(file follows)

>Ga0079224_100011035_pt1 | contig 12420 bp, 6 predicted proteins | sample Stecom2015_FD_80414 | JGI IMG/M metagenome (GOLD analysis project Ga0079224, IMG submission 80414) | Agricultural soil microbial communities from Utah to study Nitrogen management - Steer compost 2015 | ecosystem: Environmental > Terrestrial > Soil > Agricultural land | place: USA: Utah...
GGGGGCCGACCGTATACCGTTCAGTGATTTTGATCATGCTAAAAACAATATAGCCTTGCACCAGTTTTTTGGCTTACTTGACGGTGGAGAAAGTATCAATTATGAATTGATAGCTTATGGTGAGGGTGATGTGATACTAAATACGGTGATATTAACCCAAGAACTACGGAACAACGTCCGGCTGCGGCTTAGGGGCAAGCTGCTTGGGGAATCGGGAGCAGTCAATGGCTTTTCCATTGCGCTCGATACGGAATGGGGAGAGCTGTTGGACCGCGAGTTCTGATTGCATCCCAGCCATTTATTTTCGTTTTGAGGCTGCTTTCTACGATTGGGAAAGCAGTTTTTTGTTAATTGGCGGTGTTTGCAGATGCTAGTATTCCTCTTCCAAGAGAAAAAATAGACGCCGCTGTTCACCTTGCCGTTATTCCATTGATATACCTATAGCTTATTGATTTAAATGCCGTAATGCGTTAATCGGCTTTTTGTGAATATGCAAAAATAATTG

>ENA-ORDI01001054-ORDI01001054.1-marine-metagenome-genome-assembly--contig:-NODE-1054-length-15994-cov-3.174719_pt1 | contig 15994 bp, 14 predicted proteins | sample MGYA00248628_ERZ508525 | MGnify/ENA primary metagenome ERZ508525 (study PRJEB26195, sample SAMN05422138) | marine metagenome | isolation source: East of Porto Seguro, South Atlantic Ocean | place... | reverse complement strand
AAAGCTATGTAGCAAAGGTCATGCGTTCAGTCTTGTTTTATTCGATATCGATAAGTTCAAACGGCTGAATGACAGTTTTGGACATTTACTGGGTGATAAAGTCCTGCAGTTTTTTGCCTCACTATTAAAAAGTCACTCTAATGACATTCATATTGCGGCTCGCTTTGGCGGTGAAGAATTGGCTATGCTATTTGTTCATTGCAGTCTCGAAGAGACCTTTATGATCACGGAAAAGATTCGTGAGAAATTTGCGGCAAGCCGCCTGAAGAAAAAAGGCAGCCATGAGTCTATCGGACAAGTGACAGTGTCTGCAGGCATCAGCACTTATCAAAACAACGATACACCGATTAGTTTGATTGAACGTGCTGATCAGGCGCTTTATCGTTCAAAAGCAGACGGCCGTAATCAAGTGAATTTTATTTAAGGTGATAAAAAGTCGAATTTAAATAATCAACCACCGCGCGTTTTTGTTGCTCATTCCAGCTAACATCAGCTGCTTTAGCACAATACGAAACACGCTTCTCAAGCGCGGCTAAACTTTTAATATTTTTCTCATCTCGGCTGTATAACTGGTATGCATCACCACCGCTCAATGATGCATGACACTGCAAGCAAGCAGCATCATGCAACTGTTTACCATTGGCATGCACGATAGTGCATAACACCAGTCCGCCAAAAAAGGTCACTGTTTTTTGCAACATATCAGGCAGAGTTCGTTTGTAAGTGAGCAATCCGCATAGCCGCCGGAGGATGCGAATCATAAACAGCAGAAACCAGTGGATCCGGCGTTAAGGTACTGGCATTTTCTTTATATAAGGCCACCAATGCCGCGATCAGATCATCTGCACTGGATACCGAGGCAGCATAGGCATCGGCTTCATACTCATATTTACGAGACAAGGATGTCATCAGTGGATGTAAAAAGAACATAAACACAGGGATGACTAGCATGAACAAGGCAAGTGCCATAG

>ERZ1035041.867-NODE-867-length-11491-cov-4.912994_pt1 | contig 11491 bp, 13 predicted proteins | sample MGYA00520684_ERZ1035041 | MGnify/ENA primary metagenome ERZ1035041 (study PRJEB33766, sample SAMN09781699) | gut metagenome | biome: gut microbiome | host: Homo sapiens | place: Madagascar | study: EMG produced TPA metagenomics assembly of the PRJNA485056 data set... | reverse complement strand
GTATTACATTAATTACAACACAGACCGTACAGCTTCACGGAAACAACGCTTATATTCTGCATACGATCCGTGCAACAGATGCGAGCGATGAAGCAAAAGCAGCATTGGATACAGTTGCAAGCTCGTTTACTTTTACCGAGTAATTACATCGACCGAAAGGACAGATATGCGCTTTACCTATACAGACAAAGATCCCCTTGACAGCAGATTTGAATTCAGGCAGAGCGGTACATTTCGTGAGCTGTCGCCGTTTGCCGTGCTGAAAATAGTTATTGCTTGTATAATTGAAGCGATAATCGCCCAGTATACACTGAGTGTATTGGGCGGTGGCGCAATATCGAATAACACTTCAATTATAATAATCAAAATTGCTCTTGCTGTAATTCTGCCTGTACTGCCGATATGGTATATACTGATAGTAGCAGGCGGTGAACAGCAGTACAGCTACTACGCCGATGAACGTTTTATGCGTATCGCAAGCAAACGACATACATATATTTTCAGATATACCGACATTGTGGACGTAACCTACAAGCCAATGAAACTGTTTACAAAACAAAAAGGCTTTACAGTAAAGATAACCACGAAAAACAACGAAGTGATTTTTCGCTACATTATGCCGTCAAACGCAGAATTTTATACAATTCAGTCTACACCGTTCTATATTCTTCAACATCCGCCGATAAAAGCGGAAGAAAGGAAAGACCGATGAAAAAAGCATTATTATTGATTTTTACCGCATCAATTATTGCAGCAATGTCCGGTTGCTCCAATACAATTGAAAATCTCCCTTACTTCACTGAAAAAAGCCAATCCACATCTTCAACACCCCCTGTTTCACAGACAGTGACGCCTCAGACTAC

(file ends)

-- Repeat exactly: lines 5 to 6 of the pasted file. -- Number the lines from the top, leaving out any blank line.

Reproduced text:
>ERZ1035041.867-NODE-867-length-11491-cov-4.912994_pt1 | contig 11491 bp, 13 predicted proteins | sample MGYA00520684_ERZ1035041 | MGnify/ENA primary metagenome ERZ1035041 (study PRJEB33766, sample SAMN09781699) | gut metagenome | biome: gut microbiome | host: Homo sapiens | place: Madagascar | study: EMG produced TPA metagenomics assembly of the PRJNA485056 data set... | reverse complement strand
GTATTACATTAATTACAACACAGACCGTACAGCTTCACGGAAACAACGCTTATATTCTGCATACGATCCGTGCAACAGATGCGAGCGATGAAGCAAAAGCAGCATTGGATACAGTTGCAAGCTCGTTTACTTTTACCGAGTAATTACATCGACCGAAAGGACAGATATGCGCTTTACCTATACAGACAAAGATCCCCTTGACAGCAGATTTGAATTCAGGCAGAGCGGTACATTTCGTGAGCTGTCGCCGTTTGCCGTGCTGAAAATAGTTATTGCTTGTATAATTGAAGCGATAATCGCCCAGTATACACTGAGTGTATTGGGCGGTGGCGCAATATCGAATAACACTTCAATTATAATAATCAAAATTGCTCTTGCTGTAATTCTGCCTGTACTGCCGATATGGTATATACTGATAGTAGCAGGCGGTGAACAGCAGTACAGCTACTACGCCGATGAACGTTTTATGCGTATCGCAAGCAAACGACATACATATATTTTCAGATATACCGACATTGTGGACGTAACCTACAAGCCAATGAAACTGTTTACAAAACAAAAAGGCTTTACAGTAAAGATAACCACGAAAAACAACGAAGTGATTTTTCGCTACATTATGCCGTCAAACGCAGAATTTTATACAATTCAGTCTACACCGTTCTATATTCTTCAACATCCGCCGATAAAAGCGGAAGAAAGGAAAGACCGATGAAAAAAGCATTATTATTGATTTTTACCGCATCAATTATTGCAGCAATGTCCGGTTGCTCCAATACAATTGAAAATCTCCCTTACTTCACTGAAAAAAGCCAATCCACATCTTCAACACCCCCTGTTTCACAGACAGTGACGCCTCAGACTAC